The circuit shown in the diagram consists of two resistors connected in parallel to a cell. The value of 𝐼 total is equal to 30 amperes. What is the value of 𝐼 two?
Taking a look at this circuit, we see the cell and the two resistors connected in parallel with it. We also see three ammeters in the circuit, devices for measuring current. One measures the total circuit current, called 𝐼 total. The other measures the current in what we could call branch one, 𝐼 one. And the other measures the current in branch two, 𝐼 two. We’re told that the total current running through the circuit is 30 amperes. And based on that, and the information we’re given, we want to solve for 𝐼 two, the current running through the lower branch. There are a couple of ways to solve for this current, 𝐼 two. One is by using Ohm’s law, and the other is by inspection. Let’s look at the Ohm’s law method first and then briefly afterwards the inspection method.
From Ohm’s law, we know that for a resistor of constant value, the resistance of that resistor multiplied by the current running through it is equal to the potential difference across it. When it comes to our overall circuit, we know the current in the circuit, that’s 𝐼 total, but we don’t know the overall resistance, yet. But we can solve for it. Notice that we have exactly two resistors arranged in parallel. There’s a special mathematical relationship that describes the equivalent resistance in just such a situation. For two resistors, 𝑅 one and 𝑅 two, arranged in parallel, their equivalent resistance is equal to their product, 𝑅 one times 𝑅 two, divided by their sum, 𝑅 one plus 𝑅 two.
If we call the total equivalent resistance of our circuit simply 𝑅, the nice thing as we look at our two resistors is we see they have the same resistance value, five ohms. That means our overall circuit resistance is five ohms times five ohms, or five ohm squared, divided by five ohms plus five ohms, their sum. This expression becomes 25 ohm squared divided by 10 ohms and a factor of ohms cancels out. And we’re left with an overall circuit resistance of 2.5 ohms. So, that’s what we can use for 𝑅 in our overall circuit expression for Ohm’s law.
So, the total circuit current is equal to 30 amperes. And the total circuit resistance is equal to 2.5 ohms. That tells us that the total potential difference across the circuit, the difference supplied by the cell, is equal to 30 amperes multiplied by 2.5 ohms. And that’s equal to 75 volts. So, we can go ahead and write that in above our cell. Our cell supplies 75 volts of potential difference.
Now that we know that, we can move quickly to solving for 𝐼 sub two. That’s because as we look at our circuit, we see that the only resistors in the circuit are the two parallel branch resistors. That tells us that the total potential difference supplied by the cell, 75 volts, must drop across each of these two branches. That is, the current that travels across the top branch must experience a potential difference of 75 volts. And the current that travels across the bottom branch must experience the same potential difference. That fact is important because it lets us use Ohm’s law once more to solve for the current we’re interested in, 𝐼 two.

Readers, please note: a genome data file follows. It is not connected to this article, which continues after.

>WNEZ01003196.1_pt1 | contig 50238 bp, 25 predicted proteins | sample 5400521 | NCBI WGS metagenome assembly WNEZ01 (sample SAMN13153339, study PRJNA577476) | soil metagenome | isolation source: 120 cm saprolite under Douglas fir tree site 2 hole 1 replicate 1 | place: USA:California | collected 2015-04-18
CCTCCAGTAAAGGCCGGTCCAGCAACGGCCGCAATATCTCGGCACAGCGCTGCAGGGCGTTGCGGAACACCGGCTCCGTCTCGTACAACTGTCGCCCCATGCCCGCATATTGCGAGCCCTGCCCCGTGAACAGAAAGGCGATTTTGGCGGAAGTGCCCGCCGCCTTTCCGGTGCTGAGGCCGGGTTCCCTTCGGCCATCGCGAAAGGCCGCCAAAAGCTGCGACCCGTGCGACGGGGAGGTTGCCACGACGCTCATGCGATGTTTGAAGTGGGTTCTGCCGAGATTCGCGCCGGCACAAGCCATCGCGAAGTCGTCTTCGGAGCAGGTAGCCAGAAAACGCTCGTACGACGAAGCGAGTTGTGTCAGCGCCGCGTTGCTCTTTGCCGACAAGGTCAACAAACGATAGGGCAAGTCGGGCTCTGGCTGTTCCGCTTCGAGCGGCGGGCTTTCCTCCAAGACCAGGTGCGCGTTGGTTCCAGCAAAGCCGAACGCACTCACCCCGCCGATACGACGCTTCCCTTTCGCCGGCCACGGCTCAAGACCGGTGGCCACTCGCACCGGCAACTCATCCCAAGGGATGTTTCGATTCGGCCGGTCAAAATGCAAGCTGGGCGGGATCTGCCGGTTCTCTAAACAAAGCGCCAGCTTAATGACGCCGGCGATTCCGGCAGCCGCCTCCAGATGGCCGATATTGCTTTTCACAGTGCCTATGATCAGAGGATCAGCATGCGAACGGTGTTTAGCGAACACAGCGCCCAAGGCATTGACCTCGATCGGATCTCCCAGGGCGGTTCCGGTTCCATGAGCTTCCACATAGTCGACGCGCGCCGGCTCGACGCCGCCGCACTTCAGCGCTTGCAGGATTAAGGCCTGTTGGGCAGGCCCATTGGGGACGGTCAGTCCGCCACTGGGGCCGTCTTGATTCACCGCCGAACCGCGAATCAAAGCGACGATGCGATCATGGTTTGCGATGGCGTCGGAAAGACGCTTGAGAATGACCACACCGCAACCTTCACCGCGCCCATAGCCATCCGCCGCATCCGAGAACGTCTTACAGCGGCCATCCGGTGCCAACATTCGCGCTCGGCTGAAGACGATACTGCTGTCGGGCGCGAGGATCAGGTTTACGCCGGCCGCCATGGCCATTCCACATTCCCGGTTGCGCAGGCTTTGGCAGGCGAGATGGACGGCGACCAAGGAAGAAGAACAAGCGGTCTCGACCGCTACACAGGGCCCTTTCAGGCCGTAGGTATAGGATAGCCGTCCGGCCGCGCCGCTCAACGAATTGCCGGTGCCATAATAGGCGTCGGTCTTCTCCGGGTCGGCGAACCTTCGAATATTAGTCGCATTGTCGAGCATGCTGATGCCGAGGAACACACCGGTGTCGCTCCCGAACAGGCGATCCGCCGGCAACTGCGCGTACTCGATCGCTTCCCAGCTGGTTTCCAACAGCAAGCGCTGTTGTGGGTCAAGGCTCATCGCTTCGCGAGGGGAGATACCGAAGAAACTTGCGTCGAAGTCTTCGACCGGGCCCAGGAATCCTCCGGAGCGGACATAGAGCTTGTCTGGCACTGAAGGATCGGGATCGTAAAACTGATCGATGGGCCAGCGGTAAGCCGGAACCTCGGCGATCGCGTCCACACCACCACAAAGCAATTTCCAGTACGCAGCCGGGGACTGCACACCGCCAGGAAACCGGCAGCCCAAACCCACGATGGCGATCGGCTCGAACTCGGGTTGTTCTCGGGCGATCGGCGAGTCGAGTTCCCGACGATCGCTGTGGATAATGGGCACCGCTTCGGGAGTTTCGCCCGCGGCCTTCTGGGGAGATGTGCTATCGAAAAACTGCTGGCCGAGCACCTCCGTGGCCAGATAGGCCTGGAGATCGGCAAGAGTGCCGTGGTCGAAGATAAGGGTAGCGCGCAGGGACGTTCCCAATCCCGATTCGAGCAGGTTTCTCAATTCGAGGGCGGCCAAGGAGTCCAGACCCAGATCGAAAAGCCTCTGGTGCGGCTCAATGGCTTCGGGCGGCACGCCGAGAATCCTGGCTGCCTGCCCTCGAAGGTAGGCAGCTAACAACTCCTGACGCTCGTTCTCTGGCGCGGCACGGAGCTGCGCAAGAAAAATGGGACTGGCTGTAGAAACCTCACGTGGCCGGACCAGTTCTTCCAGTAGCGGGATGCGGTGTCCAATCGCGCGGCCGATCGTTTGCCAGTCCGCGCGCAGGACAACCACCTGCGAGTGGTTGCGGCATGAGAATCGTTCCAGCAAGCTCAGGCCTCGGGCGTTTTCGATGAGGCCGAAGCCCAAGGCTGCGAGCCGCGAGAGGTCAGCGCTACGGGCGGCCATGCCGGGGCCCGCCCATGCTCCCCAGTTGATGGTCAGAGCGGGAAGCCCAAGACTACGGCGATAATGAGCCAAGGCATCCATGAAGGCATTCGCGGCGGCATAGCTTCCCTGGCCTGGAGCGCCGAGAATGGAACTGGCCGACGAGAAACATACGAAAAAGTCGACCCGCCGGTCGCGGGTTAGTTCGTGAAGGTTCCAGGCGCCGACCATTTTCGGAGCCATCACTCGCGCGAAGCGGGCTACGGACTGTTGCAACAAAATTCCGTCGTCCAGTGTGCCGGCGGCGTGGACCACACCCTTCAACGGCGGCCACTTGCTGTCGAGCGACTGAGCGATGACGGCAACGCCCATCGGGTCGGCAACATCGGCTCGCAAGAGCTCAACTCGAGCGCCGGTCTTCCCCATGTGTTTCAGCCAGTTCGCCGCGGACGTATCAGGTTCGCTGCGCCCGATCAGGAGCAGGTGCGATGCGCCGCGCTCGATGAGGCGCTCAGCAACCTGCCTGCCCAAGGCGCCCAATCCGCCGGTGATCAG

If 75 volts of potential difference drops across the lower of the two branches, then we can write an Ohm’s law equation expressing this. We can write that 75 volts is equal to 𝐼 sub two, the current running through that lower branch, multiplied by the resistance of that branch, which is five ohms. From there, it’s just a matter of dividing through by the resistance, five ohms, to solve for 𝐼 sub two. It’s equal to 75 volts divided by five ohms, or 15 amperes. That’s the value of 𝐼 two. This was one way to solve this question. But as we mentioned, there is another method.
The other method, as we mentioned, is based on inspection. Say we trace the conventional current as it moves through the circuit, moving in an anticlockwise direction. Once the current gets to this junction point, it then splits up between the two branches. The question is, how does it split? That is, how much of the original current goes across the top branch and how much continues on through the bottom branch. The answer to that question is revealed by the ratio of the resistances of each branch.
If one of the two branches had less resistance, then more current would go to that least resistive branch. But as we see in our case, the branches have the same exact resistance value. That means, from the perspective of current as it approaches the junction, there is really no preference to choosing the top branch or the bottom branch. Each one is equally difficult to navigate. Practically, this then means that the current evenly divides between the top and the bottom branch. Half goes to the top branch; half goes to the bottom branch.
In other words, half of the total current in the circuit, half of 𝐼 total, is equal to 𝐼 sub two, the current through the bottom branch. Since we’re told that the total current in the circuit is 30 amperes, when we divide that by two, we find the answer for 𝐼 sub two. It’s 15 amperes. So, that’s a second way of figuring out the value of 𝐼 two.